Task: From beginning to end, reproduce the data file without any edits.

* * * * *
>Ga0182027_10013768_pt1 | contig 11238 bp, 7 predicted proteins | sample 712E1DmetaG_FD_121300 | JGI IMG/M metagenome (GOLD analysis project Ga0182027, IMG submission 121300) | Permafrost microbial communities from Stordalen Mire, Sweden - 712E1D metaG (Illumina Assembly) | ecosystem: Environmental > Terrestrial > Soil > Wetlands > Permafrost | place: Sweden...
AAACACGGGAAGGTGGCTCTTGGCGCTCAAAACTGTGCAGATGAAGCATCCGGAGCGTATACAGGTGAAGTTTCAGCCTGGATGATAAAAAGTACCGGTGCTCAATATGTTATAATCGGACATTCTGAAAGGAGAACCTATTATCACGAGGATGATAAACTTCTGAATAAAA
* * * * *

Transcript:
>Ga0182027_10013768_pt1 | contig 11238 bp, 7 predicted proteins | sample 712E1DmetaG_FD_121300 | JGI IMG/M metagenome (GOLD analysis project Ga0182027, IMG submission 121300) | Permafrost microbial communities from Stordalen Mire, Sweden - 712E1D metaG (Illumina Assembly) | ecosystem: Environmental > Terrestrial > Soil > Wetlands > Permafrost | place: Sweden...
AAACACGGGAAGGTGGCTCTTGGCGCTCAAAACTGTGCAGATGAAGCATCCGGAGCGTATACAGGTGAAGTTTCAGCCTGGATGATAAAAAGTACCGGTGCTCAATATGTTATAATCGGACATTCTGAAAGGAGAACCTATTATCACGAGGATGATAAACTTCTGAATAAAA